4. Test-preparation institutes have been in an unenviable position this year. In 2009 when the CAT went computer-based, most invested crores on computer laboratories (directly or as franchisee businesses), powerful websites and Internet-based test infrastructure hoping that the growth in the number of CAT takers will continue from where it left in 2008 (2.76 lakh candidates took CAT 200. However, a natural discomfort with computer-tests has been said to be a major cause in the decline of the number of people taking CAT (the number dropped to 2.4 lakh in 2009 and further to 2.04 lakh in 2010). This obviously derails the core businesses of many test-preparatory companies. If the CAT 2010 is conducted successfully without major glitches, the confidence generated could send the CAT-taking population back on growth path, bringing back hope to the Rs 400-crore CAT coaching industry.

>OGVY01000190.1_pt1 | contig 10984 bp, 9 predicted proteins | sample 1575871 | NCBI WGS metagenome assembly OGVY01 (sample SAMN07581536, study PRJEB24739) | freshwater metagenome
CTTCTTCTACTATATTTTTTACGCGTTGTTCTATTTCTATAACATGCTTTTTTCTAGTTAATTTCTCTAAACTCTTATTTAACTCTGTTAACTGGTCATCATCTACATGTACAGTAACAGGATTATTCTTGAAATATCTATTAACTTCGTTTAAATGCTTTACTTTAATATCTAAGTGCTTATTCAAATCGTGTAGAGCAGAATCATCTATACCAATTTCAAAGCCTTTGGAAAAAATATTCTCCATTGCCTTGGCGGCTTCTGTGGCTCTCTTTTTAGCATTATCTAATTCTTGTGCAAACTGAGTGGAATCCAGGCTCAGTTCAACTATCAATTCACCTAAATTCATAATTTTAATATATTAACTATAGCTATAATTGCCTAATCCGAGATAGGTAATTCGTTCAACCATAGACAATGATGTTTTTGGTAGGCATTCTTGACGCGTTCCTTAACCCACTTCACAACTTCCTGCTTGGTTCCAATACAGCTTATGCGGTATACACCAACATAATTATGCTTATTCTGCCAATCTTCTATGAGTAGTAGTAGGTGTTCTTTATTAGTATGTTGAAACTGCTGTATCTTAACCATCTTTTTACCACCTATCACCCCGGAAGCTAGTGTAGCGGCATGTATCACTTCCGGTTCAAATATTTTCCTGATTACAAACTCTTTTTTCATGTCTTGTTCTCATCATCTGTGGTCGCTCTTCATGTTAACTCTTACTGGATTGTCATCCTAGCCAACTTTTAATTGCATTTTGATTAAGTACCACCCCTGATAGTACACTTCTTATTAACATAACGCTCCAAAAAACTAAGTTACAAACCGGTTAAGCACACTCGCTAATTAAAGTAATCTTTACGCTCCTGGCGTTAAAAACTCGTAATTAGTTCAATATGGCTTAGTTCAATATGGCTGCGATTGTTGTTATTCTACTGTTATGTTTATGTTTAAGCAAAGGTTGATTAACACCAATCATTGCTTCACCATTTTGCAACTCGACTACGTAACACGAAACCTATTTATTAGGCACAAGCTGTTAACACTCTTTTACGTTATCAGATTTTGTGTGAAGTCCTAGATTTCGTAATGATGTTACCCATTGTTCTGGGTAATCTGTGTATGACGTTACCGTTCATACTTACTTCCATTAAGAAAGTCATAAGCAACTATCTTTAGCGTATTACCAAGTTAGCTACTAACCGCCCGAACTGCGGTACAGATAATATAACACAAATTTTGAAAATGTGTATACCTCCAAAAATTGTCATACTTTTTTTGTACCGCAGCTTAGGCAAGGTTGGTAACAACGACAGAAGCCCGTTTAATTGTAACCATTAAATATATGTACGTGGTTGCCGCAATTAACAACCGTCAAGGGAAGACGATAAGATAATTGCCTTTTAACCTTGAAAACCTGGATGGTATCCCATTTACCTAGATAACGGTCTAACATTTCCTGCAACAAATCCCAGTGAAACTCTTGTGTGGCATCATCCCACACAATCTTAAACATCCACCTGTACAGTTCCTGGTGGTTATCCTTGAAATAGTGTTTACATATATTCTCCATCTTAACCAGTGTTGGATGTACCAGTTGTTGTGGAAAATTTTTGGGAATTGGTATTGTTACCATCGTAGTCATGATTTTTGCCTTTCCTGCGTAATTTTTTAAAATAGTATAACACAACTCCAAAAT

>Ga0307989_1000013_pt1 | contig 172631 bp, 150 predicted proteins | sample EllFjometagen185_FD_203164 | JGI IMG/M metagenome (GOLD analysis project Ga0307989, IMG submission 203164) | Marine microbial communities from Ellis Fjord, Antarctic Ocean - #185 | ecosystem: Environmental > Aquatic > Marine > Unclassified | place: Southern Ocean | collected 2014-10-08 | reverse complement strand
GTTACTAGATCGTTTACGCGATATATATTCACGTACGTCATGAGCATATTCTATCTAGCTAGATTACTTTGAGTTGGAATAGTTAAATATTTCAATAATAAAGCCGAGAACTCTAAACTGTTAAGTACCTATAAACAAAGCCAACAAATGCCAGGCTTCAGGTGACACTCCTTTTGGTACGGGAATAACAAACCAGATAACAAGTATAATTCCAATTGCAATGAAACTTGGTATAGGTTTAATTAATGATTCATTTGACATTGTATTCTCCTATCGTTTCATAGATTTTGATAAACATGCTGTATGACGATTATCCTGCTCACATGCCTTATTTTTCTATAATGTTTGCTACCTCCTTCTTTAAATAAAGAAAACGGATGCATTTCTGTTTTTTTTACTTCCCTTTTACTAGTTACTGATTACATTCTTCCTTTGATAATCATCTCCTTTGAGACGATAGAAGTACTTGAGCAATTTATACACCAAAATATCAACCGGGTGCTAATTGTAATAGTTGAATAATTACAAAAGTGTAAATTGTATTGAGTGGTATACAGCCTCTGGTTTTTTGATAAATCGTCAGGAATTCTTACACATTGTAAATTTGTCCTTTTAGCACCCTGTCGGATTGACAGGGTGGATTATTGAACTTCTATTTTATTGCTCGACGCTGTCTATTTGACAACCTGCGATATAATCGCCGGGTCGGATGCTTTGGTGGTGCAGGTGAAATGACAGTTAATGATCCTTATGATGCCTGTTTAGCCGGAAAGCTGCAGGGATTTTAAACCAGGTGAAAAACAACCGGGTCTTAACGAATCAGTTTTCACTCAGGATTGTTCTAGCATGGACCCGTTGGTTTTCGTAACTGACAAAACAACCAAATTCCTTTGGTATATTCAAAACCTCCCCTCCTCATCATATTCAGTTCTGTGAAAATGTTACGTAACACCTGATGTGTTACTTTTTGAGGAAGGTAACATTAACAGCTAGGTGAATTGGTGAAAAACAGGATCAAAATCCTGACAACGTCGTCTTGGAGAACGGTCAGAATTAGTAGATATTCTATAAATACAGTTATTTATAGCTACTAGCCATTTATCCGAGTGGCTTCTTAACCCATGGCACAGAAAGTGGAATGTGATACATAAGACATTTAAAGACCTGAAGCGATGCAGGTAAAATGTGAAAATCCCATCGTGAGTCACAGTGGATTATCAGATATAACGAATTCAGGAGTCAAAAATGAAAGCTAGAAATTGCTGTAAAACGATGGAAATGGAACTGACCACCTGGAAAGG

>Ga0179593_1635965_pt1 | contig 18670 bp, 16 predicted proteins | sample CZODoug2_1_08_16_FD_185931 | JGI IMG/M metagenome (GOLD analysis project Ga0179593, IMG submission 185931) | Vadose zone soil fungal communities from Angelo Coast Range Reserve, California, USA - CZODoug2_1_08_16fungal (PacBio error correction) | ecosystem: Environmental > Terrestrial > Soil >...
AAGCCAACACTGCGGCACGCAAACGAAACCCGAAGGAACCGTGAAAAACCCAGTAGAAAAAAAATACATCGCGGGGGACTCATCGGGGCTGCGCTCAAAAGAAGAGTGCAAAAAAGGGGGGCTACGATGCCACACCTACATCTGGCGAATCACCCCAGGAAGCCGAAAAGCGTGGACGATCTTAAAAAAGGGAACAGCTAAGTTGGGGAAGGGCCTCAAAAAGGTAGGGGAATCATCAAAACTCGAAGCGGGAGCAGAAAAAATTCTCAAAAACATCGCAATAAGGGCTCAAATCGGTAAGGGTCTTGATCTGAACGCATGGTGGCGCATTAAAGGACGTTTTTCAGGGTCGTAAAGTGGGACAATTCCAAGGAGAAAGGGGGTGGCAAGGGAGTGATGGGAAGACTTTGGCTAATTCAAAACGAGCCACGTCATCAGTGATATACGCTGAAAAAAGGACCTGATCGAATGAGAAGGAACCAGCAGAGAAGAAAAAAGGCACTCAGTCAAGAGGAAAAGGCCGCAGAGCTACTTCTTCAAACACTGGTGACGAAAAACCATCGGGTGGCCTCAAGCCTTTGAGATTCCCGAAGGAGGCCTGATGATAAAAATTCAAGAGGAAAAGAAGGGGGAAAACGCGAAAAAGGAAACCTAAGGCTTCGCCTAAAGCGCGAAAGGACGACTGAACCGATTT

5. Computer-testing companies, especially those competing with Prometric have been direct victims of the CAT 2009 fiasco. The murmur in the computer-testing industry is that of general disgust. It appears that until CAT 2009 started, several universities and educational institutions in the country were approaching the final stages of moving their entrance tests to the computer in collaboration with a handful of testing companies. They stopped short as the CAT 2009 started receiving bad press. Several deals between the testing-agencies and colleges were frozen. "Frankly, the mismanagement of the CAT has brought a bad name to the entire industry and although as a competitor I should not be saying so, but I really hope that they handle the CAT better this year," said a gentlemen in the senior management of one such testing company to me last week. The higher-education entrance-examination market is valued at Rs 4,440 crores and these testing companies want more than just a piece of it. They are clearly eyeing a successful CAT so that shying colleges return to the negotiating tables again.